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Death toll climbs to 10 in Peru guerrilla attack on election eve

LIMA, Peru — A weekend guerrilla attack targeting soldiers on the eve of Peru’s presidential elections killed 10 people, authorities said Monday, raising an earlier toll.

The army said in a statement that eight soldiers and two civilians were killed in Saturday’s attack in the jungles of central Peru.

The earlier death toll of seven rose after forces found the bodies of soldiers who had previously been reported as missing.

The army said guerrillas attacked a military convoy that was transporting election material and forces tasked with guarding polling places in the central Junín region.

Authorities blamed remnants of the Shining Path communist guerrilla group, which was largely crushed in the 1990s, but still has members hiding in the jungle.

The army said attackers first struck at Hatun Asha, located in a jungle zone considered a stronghold of the guerrillas and a major coca-producing area.

In a second attack, they targeted a military ship on the Apurímac River in the south, wounding two soldiers, authorities said.

President Ollanta Humala condemned the “demented” violence.

“Terrorism and those who collude with it have no place in our society or in our family,” he said on Saturday.

Some 23 million Peruvians voted Sunday for a new president and members of congress.

Conservative candidate Keiko Fujimori topped the ballot and must face a runoff vote against her center-right rival Pedro Pablo Kuczynski.

Keiko Fujimori’s father Alberto Fujimori waged a fierce conflict against the Shining Path when he was president from 1990 to 2000.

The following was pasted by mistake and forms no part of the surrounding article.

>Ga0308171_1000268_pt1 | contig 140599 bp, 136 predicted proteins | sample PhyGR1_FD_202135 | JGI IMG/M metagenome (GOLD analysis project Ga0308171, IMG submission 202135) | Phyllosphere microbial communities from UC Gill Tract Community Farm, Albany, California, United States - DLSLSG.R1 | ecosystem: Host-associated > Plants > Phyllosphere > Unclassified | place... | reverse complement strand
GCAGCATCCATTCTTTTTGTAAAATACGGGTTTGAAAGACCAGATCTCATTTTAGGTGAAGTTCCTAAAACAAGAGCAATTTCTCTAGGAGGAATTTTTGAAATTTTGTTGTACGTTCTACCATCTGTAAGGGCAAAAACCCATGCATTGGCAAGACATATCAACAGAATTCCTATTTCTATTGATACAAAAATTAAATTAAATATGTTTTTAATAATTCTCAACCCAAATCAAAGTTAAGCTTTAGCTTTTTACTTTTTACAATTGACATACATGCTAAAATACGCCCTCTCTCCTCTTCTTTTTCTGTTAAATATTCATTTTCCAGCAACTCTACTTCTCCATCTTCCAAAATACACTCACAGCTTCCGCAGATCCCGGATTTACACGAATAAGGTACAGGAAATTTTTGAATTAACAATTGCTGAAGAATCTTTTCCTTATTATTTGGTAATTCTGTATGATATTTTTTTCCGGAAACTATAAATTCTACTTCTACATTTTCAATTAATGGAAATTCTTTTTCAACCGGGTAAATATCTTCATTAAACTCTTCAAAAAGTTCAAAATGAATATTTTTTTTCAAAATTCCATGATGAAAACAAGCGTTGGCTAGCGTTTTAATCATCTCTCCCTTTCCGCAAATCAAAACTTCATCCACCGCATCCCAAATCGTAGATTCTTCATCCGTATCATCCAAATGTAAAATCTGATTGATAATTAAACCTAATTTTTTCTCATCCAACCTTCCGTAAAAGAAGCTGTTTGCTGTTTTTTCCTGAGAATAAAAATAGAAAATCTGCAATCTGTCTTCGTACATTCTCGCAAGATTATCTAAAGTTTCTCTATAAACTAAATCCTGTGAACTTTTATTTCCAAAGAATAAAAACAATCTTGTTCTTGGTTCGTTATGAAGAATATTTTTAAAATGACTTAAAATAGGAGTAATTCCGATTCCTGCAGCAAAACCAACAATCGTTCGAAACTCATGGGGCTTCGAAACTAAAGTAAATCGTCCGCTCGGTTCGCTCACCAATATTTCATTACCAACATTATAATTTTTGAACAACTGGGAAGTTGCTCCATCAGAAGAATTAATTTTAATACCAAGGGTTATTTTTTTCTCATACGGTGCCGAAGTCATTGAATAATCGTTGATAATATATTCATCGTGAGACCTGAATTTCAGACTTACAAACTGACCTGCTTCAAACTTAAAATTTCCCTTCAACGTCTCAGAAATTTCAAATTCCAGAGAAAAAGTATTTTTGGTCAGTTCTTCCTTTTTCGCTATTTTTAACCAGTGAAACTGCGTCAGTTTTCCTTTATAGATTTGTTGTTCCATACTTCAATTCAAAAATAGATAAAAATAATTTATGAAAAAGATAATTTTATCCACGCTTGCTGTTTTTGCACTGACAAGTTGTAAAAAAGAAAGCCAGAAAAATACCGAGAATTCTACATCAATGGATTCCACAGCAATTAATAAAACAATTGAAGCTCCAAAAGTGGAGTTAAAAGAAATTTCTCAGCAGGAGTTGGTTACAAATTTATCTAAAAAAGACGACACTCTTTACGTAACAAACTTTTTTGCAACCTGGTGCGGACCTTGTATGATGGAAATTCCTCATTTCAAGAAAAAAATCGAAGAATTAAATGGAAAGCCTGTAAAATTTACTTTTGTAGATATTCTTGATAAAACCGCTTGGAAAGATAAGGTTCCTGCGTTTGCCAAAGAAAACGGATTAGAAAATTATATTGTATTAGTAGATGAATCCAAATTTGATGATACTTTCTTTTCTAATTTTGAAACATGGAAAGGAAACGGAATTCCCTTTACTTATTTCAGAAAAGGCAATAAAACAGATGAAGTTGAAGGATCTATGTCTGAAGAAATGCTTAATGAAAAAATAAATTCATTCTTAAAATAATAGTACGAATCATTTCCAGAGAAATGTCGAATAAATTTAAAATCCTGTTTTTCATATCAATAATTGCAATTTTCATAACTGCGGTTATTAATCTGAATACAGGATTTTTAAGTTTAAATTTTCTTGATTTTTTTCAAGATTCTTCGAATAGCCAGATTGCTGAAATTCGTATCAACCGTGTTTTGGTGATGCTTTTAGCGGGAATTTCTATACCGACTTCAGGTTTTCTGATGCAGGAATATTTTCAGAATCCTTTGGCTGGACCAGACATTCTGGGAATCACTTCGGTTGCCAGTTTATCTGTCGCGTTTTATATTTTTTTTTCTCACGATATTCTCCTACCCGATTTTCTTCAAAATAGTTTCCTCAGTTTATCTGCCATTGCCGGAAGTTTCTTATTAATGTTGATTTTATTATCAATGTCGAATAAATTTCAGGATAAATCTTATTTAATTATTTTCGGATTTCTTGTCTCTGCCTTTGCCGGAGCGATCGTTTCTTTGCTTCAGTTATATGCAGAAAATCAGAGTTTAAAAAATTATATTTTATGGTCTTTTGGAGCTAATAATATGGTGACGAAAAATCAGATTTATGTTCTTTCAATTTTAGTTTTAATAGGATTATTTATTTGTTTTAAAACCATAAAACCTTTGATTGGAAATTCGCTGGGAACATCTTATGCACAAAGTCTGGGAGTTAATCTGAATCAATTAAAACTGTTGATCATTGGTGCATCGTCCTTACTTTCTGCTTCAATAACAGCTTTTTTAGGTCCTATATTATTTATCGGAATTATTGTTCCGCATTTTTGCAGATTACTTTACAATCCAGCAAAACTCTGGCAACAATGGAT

Around 69,000 people were killed between 1980 and 2000 in the conflict with the Shining Path, according to the country’s Truth and Reconciliation commission.

Authorities say remaining members of the guerrilla group have joined forces with drug gangs and remain active in remote mountains and jungles.

Peru is one of the biggest coca leaf and cocaine producers in the world, according to the United Nations and U.S. authorities.

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Mark Kahle

Toledo of Peru could have put a permanent end to all of this in 2001. I attended a meeting between him and the leaders of the Shining Path in the Plaza de Armas in Ayacucho. There was an hour of speeches that told the wonder of government and the governed coming together for simple dialogue for the first time in over 25 years. There was talk of great things to be done by both sides and the courage displayed to hold this meeting at all.

The Guerrillas went first with their demands in front of 20,000 people. They asked for three things and in exchange promised to lay down their arms forever….

1. An exchange of an accounting of the disappeared people from both sides.
2. The return of government seized lands to the peasants they were taken from.
3. Guaranteed housing, care and education of the war orphans from both sides.

Toledo answered in very short time with a loud and simple “NO”.

Anything still happening now in Peru is the direct result of this unspeakable behavior on the part of Toledo and his government.

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